Saturday, January 19, 2008

The Voices That Have Gone, Part 7

My husband likes to listen to the 1957 Sir Thomas Beecham recording of La Bohème, not because he’s a connoisseur, but because it’s the one we have (I used to also have the von Karajan recording with the luminous young Pavarotti and Mirella Freni, but I gave it to my ex-husband years ago and haven’t had the heart to replace it). The Beecham recording features Victoria de los Angeles (above) as Mimì, Jussi Bjoerling as Rodolfo, Robert Merrill as Marcello (my favorite character in this opera), and Lucine Amara as Musetta. Sometimes it’s almost too much for me to hear these wonderful singers, all dead except Amara. No one sings like that anymore: the plangent, conversational, extremely feminine singing of de los Angeles is sui generis, as are Bjoerling's passionate yet slightly restrained Italianate style and Merrill’s combination of wit, warmth, and virility. The deaths of singers in the past year and a half have hit me very hard: Pavarotti, Beverly Sills, Jerry Hadley, and especially Lorraine Hunt Lieberson, whom many a sensitive young mezzo idolized fiercely for her depth of soul and her fragile humanity. But then again, sometimes I can’t even stand the thought that Beethoven is dead. I heard a recording yesterday of Yo-Yo Ma and Emmanual Ax playing his Variations on “Bei Männern, welche Liebe fühlen” from The Magic Flute (WoO 46), and it struck me as the most perfect music ever written; and I longed for those days in Vienna at the turn of the nineteenth century, when, at least in my imagination, the soul was less fettered and there was a lot more great music around to ease the pain of life.


Anonymous said...

The weaknesses of my musical education are glaring, but even I notice how styles can change dramatically over a generation. I'm not sure if this manic and yelling generation can be quiet and still enough to carry off many great scenes from opera and drama.

I never get tired of "Sull'aria." There are several versions on YouTube. I keep coming back to Te Kanawa & Cotrubras. Effortless it seems.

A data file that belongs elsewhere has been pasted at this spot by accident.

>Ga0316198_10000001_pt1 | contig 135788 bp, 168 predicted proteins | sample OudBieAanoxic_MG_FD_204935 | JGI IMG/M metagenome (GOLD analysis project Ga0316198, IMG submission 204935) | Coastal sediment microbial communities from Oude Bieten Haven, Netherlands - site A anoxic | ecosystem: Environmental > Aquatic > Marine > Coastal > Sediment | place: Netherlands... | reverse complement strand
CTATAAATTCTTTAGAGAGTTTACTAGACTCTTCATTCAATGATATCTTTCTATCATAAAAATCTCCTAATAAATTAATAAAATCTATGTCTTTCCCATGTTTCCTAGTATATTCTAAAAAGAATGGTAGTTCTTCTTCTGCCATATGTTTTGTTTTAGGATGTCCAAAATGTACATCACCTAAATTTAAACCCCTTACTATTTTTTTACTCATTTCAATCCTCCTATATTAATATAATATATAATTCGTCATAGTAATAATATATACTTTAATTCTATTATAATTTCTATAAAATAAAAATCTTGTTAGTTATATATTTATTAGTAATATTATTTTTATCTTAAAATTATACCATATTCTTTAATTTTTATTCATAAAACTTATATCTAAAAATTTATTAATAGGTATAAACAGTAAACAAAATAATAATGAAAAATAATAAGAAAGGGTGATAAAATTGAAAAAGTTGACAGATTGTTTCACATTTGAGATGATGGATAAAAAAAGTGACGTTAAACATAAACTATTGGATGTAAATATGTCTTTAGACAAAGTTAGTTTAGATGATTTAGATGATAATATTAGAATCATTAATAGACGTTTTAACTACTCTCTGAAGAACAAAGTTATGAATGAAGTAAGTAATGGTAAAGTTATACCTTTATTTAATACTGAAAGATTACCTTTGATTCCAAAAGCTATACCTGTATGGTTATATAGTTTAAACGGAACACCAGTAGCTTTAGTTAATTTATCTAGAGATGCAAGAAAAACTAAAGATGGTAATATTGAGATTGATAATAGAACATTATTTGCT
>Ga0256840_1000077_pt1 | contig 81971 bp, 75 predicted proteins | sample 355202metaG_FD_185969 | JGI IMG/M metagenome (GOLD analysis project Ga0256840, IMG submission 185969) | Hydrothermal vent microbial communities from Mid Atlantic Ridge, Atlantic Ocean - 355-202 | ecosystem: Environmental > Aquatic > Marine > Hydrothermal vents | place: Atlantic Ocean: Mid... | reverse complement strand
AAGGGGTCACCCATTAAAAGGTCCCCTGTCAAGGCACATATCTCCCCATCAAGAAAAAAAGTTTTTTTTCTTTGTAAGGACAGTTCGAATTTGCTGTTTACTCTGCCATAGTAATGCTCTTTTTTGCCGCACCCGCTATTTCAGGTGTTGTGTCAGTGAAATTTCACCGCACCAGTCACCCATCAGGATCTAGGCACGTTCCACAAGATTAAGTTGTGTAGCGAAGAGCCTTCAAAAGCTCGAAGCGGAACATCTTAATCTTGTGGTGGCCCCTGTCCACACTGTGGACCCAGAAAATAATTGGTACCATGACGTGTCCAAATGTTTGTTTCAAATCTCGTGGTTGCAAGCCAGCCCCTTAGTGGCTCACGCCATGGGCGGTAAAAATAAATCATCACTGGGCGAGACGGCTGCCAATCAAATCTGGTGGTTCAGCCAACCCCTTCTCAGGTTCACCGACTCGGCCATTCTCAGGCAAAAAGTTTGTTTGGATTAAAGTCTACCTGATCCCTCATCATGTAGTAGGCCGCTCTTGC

Pentimento said...

T.Q., "Sull'aria" is, to me, pefection itself, one of the best, best pieces of music ever written. I had the great pleasure several years ago of performing it in a production with my dear friend Soprannie (see in a production of Figaro in which she was the Countess and I was Susanna. I would give a lot to have an experience like that again.

A couple of years ago, right after my son was born, I was watching a BBC video about the great voices of the 20th century with my extended family, and thinking about how much singing has changed. I mentioned this, but couldn't explain how. One of my brothers, not a singer but a composer (we are a musical family), explained it to our mother in a very succinct way, I thought: he said that beginning in the 1950s the American operatic style began to be dominant, and that it emphasized long phrases, a narrower vibrato, and more volume than the older, Italianate style. To my ear, there's a big difference in the singing styles of Renata Tebaldi and Leontyne Price, for instance, though they were contemporaries and both great. Price is the quintessential American soprano, I think.

Thank you for your comment about the quiet and stillness necessary to great singing. I want to consider this more and, if I have time, will blog about it later.